Tracks like “Full Moon Breaking” “Time Will Come,” “Humming Blues,” and “Vinegar Hill” feature Brunt playing unaccompanied for the most part and remind listeners of the gentle vibe of Brunt’s EP.  “That Place In The Road” is interesting, with Brunt doubling on ukelele and harmonica, and the reflective closer, “Over Time,” has a gospel feel, with the soothing background vocals from Karana Nepe and Paula Punch.


I really like Isaish B Brunt’s approach to the blues.  He holds close to the traditional sounds and themes of the blues, but he also mixes in enough modern touches to keep things fresh.  The more I listen, the more layers I uncover within each song.  Acoustic blues fans will want to hear this, but there’s something for every blues fan to enjoy with Nursery Rhyme Blues.



Graham Clarke

Friday Blues Fix Blog

Blues Bytes

MidWest Record Entertainment News & Reviews

Lonewolf Productions


Howl Magazine & Gig Guide Canberra

Blues Bytes

Blues Festival Eguide Dec 2011

For decades Isaiah has been a top Aussie production guy and studio owner who's worked with Julio Iglesias and his orchestra, the Goo Goo Dolls and rehearsed American Idol's Randy Jackson and his band for their Australian touring. Not only has Isaiah been behind the board for globally upper echelon bands, he's been a go-to sideman for bands touring down under like the time he hit the road in Sydney aiding Keanu Reeves band Dog Star.


All the while he was working with synthetic and packaged music, Isaiah always knew where his heart lay. The same place it was when he first heard his father strum the Ukulele, blow harmonica and unleash the lap steel.


Isaiah was the 2010 Sydney Blues Society Performer of the Year and some of you may have caught him at last year's IBC. Probably the best dressed cat in Memphis and good enough musically to be one of the very few to be reviewed

in the /Memphis Daily News/.

MidWest Record Entertainment
ISAIAH B. BRUNT/EP: Here's a cat with a wild life story and a wild resume and after all this time, he's finally come out with his first recording under his own name and it's wild stuff. Sounding like an earnest Boston kid in the 60s trying to sound like a Texas bluesman, Brunt slings a mighty slide guitar and recalls something Dick Waterman or Sam Charters would have produced for Vanguard back in the day. Sounding very much like something that could have spun off Koerner Ray and Glover, if that's your sound this is up your alley. Whether you can dig the sound and vibe or not, this is one killer set.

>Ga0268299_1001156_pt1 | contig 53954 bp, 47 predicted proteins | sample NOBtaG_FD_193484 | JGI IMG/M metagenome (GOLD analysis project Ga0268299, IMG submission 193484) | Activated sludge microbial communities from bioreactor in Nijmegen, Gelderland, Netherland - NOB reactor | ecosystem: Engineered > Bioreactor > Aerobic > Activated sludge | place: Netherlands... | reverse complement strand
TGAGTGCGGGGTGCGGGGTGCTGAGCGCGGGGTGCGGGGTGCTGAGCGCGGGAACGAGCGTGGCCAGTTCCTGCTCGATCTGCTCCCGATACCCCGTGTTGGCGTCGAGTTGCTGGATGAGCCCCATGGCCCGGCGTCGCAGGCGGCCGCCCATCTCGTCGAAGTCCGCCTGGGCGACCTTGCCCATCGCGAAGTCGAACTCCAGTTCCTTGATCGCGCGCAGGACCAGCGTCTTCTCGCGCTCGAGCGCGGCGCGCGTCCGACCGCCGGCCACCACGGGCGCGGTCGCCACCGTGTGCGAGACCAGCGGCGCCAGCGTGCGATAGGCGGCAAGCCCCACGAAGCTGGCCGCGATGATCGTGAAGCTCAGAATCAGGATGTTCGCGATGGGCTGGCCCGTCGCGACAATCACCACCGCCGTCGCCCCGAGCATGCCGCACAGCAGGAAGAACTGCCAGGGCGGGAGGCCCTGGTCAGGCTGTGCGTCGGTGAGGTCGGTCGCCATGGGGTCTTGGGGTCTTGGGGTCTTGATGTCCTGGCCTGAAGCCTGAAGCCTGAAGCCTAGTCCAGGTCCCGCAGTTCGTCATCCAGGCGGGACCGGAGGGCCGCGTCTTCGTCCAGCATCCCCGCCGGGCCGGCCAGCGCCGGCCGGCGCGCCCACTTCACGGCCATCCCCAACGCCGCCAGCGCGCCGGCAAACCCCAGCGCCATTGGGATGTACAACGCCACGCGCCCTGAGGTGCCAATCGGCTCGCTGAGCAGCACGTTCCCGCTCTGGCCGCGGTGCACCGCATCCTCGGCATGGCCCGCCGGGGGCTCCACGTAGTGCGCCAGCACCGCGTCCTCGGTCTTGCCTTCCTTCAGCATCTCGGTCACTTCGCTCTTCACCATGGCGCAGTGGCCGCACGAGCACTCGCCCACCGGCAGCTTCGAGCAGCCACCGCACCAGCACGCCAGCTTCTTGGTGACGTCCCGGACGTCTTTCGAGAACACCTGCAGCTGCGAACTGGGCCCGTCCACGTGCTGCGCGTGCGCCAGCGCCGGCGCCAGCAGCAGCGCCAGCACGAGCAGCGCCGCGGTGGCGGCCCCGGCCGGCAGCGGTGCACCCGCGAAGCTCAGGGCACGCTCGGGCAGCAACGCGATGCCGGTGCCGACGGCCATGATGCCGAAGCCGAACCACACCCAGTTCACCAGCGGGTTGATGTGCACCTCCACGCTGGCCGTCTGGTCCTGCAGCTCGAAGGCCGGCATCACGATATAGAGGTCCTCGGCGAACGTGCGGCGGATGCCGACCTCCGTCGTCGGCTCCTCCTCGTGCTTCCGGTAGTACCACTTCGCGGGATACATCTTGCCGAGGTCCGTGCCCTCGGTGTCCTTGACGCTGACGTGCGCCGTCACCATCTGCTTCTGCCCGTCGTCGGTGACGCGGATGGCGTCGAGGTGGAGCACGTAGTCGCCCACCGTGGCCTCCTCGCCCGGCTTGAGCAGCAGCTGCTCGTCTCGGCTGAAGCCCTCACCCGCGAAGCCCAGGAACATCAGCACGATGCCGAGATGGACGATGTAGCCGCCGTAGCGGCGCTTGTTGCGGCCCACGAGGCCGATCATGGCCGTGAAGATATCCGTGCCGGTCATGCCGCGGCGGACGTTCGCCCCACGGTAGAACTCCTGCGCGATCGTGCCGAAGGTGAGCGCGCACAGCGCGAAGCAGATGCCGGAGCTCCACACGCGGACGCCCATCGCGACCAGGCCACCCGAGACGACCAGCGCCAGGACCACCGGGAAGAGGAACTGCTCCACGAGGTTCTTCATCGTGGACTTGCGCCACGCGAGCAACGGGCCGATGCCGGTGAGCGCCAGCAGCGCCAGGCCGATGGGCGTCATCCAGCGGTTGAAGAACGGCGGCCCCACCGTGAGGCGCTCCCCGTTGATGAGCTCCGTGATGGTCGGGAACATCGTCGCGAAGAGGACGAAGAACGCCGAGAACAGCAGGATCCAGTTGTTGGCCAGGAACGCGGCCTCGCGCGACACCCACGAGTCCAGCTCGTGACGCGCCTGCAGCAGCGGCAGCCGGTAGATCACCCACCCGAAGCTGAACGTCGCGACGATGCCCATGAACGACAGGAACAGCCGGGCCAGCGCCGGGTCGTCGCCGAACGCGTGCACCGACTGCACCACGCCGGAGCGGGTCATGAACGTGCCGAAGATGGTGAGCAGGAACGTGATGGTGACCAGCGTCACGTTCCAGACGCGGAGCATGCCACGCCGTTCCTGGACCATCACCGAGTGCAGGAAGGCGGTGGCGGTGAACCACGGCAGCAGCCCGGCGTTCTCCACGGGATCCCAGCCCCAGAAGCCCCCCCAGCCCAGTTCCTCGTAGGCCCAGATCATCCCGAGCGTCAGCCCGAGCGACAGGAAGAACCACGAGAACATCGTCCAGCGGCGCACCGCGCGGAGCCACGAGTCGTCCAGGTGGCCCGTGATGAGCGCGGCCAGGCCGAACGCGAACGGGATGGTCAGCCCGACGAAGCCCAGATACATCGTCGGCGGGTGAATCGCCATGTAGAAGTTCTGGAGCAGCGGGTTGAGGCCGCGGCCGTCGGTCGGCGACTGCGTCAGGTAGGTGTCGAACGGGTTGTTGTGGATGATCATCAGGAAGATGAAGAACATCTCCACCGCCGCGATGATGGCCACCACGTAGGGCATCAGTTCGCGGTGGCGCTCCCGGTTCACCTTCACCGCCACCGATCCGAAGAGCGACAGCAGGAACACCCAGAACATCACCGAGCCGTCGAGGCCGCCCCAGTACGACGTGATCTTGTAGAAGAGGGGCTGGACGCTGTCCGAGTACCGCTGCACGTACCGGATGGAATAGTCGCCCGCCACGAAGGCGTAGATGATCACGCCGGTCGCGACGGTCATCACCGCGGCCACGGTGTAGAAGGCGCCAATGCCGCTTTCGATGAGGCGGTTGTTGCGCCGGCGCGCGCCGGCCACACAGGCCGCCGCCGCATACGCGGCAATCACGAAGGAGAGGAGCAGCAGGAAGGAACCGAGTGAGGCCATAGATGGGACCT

Billtown Blues Reviews UK

In today's Blues Connection We have not one but two fantastic features!!!  

Firstly live from Australia is the brilliant Isaiah B Brunt.  We'll be not only talking to this true genius of the Blues but also playing some incredible tracks by the man. 

Nashville Blues Society

KFAI 106.7 FM House Party Show

This guys got some cool things going on with his music, kind of reminds me of a early early John Mayall!

Memphis Daily News


And so far this week, the event seems to be a blessing to the participants as well even if the path to Memphis wasn’t always easy.

Isaiah B. Brunt came all the way from Sydney, Australia – the hard way.

“I went from Sydney, to L.A. to Atlanta, then to Nashville and took a bus to Memphis,” said the very dedicated Brunt of his 27-hour pilgrimage. “I would not recommend that to anybody.”

Brunt uses blues at home as part of an outreach program in neighborhoods where poverty and drugs present challenges for kids from the aboriginal cultures.

“You cannot just go into those communities,” Brunt said. “You have to be invited. Blues seems to bring happiness and hope to these places.”

Blues Magazine (USA)

OffBeat Magazine New Orleans

This time out, the studio band included such luminaries as bassist George Porter Jr.; pianist Mike Lemmler; drummer Doug Belote; harmonica player Smoky Greenwell and New Orleans Suspects’ saxophonist/session arranger Jeffrey T. Watkins.  Yet, with the aforementioned New Orleans icons, don’t think of this as a fantasy baseball camp where Brunt only hobnobs with the stars. As a songwriter, he holds his own, Overall, it feels ore like a mind-bending odyssey, intriguing stuff.

American Blues Scene Magazine

This music demands to be heard. Brunt’s playing reminds us of the great Lonnie Mack; unhurried, at times playful, but always a thoughtful touch, and well played. Then too, his vocals and story telling are reminiscent of Delbert McClinton.

Keys & Chords

All About Jazz